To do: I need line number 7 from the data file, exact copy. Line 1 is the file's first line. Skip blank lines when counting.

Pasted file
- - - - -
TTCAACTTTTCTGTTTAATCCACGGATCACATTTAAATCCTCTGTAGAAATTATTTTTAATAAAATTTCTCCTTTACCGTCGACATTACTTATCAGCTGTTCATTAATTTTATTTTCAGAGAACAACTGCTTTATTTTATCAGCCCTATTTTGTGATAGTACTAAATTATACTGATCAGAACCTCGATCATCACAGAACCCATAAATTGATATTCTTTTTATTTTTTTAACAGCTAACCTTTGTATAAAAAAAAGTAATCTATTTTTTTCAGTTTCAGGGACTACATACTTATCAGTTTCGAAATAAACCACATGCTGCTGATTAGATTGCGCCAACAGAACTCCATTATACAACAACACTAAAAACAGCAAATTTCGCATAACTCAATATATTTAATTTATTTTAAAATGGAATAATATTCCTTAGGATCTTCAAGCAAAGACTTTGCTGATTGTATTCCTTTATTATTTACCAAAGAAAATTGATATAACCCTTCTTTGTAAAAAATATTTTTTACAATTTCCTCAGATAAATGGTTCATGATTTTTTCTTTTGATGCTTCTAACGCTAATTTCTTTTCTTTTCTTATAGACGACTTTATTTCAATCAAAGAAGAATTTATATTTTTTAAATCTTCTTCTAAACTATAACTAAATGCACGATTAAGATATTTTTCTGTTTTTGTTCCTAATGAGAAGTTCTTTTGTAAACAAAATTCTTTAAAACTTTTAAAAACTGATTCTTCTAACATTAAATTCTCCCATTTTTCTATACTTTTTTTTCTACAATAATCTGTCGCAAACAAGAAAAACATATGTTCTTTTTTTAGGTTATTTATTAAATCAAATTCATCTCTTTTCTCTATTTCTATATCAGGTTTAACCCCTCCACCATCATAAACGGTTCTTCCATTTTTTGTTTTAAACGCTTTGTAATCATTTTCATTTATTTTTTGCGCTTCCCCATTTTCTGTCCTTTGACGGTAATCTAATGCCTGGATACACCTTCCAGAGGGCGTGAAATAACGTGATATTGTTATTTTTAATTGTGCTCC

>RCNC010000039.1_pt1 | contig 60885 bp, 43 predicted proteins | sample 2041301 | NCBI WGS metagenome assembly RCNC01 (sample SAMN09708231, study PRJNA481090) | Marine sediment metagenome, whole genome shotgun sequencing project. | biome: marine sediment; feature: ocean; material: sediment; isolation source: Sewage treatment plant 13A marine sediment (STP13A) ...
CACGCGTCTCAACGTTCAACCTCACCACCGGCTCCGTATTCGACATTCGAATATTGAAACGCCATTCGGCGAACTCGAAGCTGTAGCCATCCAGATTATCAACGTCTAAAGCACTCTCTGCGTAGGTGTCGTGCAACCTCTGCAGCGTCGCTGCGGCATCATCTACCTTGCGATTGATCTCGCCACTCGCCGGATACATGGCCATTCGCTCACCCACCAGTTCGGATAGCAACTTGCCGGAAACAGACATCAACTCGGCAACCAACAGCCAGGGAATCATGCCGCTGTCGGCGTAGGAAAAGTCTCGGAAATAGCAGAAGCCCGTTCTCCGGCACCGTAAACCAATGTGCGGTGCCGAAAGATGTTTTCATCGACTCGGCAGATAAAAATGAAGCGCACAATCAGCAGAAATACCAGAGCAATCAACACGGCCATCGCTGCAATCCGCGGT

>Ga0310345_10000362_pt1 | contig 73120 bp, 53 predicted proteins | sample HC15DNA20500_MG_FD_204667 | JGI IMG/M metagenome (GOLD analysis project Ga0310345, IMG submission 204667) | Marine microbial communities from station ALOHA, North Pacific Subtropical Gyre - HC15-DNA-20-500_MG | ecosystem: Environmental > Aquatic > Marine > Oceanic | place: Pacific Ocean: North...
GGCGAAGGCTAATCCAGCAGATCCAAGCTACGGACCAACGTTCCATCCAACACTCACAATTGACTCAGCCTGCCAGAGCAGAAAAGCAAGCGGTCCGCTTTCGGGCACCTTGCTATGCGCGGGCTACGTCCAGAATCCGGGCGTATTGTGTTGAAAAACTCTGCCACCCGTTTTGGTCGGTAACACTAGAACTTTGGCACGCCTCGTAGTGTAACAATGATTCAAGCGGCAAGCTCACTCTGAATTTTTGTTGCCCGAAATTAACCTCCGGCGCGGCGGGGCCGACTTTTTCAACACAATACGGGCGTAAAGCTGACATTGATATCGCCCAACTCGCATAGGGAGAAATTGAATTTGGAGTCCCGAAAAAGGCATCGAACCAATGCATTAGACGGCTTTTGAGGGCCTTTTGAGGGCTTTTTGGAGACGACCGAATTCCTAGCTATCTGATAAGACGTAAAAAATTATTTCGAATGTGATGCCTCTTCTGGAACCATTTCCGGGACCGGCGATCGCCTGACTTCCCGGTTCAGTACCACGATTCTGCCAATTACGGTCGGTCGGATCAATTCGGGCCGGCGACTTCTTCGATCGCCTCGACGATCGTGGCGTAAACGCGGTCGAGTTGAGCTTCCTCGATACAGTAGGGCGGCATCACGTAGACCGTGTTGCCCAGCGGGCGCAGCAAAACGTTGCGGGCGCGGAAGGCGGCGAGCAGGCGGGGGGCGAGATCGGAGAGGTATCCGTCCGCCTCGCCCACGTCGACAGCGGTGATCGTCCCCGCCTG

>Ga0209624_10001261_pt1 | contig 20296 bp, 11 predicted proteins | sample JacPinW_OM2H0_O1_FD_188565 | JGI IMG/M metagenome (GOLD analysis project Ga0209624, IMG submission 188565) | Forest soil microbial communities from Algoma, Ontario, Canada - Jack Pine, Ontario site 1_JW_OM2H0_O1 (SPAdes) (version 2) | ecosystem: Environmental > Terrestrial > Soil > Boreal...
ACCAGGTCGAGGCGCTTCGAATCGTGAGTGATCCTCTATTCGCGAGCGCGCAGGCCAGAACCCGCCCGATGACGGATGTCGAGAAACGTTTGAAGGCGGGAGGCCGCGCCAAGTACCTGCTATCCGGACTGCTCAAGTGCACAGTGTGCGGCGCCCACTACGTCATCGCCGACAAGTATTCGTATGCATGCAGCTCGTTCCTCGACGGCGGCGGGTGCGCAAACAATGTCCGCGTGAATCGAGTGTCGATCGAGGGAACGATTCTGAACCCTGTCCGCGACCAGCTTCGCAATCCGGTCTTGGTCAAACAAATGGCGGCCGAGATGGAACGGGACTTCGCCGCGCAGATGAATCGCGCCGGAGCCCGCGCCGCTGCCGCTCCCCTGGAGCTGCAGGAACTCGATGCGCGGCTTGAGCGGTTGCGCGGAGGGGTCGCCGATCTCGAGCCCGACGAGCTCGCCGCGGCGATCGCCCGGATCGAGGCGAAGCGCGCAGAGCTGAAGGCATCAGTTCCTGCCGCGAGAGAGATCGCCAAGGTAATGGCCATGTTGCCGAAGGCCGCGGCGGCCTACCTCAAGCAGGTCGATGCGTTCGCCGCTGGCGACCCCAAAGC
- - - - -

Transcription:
ACCAGGTCGAGGCGCTTCGAATCGTGAGTGATCCTCTATTCGCGAGCGCGCAGGCCAGAACCCGCCCGATGACGGATGTCGAGAAACGTTTGAAGGCGGGAGGCCGCGCCAAGTACCTGCTATCCGGACTGCTCAAGTGCACAGTGTGCGGCGCCCACTACGTCATCGCCGACAAGTATTCGTATGCATGCAGCTCGTTCCTCGACGGCGGCGGGTGCGCAAACAATGTCCGCGTGAATCGAGTGTCGATCGAGGGAACGATTCTGAACCCTGTCCGCGACCAGCTTCGCAATCCGGTCTTGGTCAAACAAATGGCGGCCGAGATGGAACGGGACTTCGCCGCGCAGATGAATCGCGCCGGAGCCCGCGCCGCTGCCGCTCCCCTGGAGCTGCAGGAACTCGATGCGCGGCTTGAGCGGTTGCGCGGAGGGGTCGCCGATCTCGAGCCCGACGAGCTCGCCGCGGCGATCGCCCGGATCGAGGCGAAGCGCGCAGAGCTGAAGGCATCAGTTCCTGCCGCGAGAGAGATCGCCAAGGTAATGGCCATGTTGCCGAAGGCCGCGGCGGCCTACCTCAAGCAGGTCGATGCGTTCGCCGCTGGCGACCCCAAAGC